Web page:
But in addition to his failure to take advantage of the initial favorable reaction to the coup, he did not know what to do with the ring leaders who had been arrested. He did not know whether to treat them as heroes of the revolution or send them before a court martial as mutineers and murderers. Military Governors were appointed to oversee the administration of the regions. In the North the numbed favorable reaction in certain quarters turned to studied silence and a “wait and see” attitude. This gradually changed to resentment, culminating in the May 1966 riots throughout the North during which most Easterners residing in the North were attacked and killed.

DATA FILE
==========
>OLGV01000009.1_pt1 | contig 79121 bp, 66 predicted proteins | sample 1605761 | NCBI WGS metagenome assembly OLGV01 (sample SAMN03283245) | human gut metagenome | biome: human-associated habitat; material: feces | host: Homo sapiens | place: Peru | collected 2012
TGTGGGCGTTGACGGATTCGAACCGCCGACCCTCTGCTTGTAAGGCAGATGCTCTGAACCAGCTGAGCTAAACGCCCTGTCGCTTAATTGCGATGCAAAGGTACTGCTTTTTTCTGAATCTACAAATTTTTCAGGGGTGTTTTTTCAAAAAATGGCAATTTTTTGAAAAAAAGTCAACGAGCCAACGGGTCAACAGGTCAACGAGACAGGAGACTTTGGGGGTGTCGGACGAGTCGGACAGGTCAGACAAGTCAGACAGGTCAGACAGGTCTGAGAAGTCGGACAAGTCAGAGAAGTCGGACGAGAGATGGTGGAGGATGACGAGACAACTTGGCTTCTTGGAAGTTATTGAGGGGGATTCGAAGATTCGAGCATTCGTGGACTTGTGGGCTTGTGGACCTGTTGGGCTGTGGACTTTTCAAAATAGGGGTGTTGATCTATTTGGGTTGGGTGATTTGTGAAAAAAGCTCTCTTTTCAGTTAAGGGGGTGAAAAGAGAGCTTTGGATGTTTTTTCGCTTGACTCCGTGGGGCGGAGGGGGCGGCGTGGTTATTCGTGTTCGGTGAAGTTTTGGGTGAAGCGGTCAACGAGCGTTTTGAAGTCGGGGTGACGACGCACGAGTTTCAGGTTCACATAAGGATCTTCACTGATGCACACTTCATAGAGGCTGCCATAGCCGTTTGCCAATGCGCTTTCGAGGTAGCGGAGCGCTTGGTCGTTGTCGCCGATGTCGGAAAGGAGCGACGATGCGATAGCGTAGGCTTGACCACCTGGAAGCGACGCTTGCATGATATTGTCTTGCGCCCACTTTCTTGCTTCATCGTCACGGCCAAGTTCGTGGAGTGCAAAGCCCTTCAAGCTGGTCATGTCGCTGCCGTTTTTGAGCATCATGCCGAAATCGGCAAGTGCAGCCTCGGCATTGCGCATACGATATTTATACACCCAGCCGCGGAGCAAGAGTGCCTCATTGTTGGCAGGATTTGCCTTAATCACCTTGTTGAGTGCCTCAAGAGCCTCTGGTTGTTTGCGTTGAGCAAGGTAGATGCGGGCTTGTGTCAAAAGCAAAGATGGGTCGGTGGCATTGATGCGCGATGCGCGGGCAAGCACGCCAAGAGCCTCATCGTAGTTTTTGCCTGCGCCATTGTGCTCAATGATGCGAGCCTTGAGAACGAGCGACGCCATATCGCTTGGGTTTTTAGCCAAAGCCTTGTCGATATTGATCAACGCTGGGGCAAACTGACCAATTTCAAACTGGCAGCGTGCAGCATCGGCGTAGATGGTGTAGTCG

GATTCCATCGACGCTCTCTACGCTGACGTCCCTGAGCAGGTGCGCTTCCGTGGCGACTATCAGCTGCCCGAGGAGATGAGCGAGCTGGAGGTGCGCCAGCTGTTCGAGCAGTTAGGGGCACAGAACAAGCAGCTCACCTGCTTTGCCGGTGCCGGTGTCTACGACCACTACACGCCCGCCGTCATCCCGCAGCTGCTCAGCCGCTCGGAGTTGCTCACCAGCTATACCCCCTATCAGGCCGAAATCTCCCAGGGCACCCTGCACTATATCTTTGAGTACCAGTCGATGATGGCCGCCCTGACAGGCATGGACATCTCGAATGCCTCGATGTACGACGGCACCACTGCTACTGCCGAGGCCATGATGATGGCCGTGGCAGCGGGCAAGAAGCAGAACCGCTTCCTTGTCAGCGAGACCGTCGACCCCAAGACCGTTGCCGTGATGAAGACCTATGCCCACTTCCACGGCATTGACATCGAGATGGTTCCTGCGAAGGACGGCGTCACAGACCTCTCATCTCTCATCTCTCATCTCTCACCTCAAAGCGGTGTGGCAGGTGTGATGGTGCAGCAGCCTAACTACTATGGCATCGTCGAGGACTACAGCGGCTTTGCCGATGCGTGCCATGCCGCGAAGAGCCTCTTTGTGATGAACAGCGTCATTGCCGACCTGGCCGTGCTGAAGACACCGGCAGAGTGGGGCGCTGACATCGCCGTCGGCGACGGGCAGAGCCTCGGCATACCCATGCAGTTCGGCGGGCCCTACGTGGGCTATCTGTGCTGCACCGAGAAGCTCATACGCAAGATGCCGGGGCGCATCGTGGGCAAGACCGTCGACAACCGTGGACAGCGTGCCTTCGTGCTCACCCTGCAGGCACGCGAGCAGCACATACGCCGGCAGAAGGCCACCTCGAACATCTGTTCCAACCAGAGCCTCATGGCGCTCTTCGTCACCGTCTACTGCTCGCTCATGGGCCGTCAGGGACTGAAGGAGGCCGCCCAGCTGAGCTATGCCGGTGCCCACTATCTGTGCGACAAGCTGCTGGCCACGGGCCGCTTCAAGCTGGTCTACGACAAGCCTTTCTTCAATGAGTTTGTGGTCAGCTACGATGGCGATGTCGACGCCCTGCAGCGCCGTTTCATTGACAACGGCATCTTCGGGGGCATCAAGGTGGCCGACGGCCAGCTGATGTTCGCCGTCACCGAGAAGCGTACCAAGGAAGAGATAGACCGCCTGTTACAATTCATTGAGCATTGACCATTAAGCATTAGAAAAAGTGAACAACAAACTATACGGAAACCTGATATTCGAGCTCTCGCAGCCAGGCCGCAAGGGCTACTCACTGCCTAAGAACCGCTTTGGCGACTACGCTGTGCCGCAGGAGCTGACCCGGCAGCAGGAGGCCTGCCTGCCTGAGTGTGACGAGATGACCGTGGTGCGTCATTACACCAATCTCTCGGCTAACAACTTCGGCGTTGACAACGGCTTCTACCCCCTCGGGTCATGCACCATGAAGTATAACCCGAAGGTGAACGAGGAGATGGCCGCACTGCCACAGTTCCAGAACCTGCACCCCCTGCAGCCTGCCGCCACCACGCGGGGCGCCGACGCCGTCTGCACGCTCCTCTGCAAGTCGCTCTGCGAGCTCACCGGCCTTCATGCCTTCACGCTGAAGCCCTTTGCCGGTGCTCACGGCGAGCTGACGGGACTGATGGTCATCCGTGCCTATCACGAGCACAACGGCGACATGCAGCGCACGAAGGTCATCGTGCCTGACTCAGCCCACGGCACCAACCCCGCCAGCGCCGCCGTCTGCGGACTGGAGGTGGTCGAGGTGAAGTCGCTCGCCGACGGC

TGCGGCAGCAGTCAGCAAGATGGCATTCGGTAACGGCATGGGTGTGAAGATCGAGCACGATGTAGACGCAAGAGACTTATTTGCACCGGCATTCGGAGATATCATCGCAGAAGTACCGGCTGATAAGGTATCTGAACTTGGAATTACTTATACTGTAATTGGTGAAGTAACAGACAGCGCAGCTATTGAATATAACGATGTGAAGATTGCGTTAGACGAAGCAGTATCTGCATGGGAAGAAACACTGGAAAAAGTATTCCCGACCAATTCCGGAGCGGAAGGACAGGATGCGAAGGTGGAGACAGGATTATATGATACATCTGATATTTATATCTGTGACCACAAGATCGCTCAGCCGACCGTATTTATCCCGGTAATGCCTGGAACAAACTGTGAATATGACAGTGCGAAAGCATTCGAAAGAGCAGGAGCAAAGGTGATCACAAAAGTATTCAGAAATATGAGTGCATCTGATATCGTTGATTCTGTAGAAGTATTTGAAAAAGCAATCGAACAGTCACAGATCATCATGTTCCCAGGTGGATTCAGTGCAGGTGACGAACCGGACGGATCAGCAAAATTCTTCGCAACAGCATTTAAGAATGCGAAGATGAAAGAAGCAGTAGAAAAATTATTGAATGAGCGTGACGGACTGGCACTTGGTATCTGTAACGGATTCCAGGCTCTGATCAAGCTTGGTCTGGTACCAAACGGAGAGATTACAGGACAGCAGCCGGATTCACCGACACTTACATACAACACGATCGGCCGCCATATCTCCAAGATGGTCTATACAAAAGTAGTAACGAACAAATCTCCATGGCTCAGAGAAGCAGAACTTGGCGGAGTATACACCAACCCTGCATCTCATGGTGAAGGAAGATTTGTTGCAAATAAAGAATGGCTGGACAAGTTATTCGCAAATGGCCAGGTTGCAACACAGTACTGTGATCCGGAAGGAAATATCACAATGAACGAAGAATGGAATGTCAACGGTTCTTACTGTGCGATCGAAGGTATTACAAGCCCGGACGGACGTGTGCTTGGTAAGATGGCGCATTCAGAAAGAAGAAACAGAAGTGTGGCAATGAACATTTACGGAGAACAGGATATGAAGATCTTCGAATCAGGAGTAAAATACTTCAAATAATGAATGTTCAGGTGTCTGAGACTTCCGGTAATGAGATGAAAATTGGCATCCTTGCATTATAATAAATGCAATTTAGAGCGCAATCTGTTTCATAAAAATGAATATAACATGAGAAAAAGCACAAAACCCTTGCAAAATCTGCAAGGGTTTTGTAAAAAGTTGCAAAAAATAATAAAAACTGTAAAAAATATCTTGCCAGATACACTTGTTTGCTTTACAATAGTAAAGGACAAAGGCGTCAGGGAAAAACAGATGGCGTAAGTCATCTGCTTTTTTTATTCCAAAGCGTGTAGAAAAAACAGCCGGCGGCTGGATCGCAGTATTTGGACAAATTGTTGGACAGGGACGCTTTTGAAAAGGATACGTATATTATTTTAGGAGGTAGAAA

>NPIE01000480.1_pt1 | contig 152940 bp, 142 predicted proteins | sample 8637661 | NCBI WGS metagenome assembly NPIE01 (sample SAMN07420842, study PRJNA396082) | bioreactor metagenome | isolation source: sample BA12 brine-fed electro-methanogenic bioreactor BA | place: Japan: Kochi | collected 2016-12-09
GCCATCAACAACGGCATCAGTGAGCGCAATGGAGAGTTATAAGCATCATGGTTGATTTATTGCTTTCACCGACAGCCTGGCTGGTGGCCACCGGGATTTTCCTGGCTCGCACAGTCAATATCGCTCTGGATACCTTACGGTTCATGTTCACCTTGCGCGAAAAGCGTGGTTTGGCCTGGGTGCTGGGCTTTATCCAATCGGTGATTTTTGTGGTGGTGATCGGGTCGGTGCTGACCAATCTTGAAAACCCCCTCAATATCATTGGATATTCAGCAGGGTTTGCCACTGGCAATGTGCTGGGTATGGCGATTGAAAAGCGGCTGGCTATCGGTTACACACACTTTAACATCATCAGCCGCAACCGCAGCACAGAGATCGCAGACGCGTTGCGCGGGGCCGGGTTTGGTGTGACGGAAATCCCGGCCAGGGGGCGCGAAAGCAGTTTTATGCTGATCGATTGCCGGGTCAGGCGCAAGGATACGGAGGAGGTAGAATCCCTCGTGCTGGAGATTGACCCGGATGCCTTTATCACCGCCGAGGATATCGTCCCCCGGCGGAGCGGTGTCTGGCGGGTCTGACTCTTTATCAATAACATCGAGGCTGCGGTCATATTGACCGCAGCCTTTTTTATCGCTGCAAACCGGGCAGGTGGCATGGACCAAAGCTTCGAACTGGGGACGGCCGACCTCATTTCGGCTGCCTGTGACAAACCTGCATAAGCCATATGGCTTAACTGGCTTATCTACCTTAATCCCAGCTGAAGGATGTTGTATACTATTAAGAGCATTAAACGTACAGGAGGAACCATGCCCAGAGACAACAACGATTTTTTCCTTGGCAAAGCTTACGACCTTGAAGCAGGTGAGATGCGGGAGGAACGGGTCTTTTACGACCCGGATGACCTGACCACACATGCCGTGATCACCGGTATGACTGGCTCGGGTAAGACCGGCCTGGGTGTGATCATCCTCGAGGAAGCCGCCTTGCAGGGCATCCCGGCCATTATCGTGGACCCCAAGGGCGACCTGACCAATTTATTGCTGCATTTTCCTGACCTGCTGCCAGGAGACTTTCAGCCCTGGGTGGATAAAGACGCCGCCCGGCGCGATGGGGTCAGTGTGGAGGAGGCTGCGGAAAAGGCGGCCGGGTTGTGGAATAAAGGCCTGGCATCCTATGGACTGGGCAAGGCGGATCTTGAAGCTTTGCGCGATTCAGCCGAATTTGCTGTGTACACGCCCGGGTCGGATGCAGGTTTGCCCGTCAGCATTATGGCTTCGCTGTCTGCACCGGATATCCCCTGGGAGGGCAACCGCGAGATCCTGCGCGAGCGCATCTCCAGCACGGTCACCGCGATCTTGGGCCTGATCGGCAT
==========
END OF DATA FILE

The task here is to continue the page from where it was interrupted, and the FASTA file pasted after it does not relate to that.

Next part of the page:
A counter coup was staged by the Northern military officers on 29 July 1966 with two aims: revenge on the East, and a break up of the country. But the wise counsel of dedicated Nigerians, interested and well-disposed foreigners prevailed. The Head of State, Maj. Gen Aguiyi Ironsi and many other senior officers of Eastern origin were killed. After three anxious days of fear, doubts and non-government, Lt. Col. Yakubu Gowon, at the time the most senior officer of Northern origin and then the Chief of Staff, Nigerian Army, emerged as the new Nigerian political leader. The lack of planning and the revengeful intentions of the second coup manifested itself in the chaos, confusion and the scale of unnecessary killings of the Easterners throughout the country. Even the authors of the coup could not stem the general lawlessness and disorder, the senseless looting and killing which spread through the North like wild fire on 29 September 1966.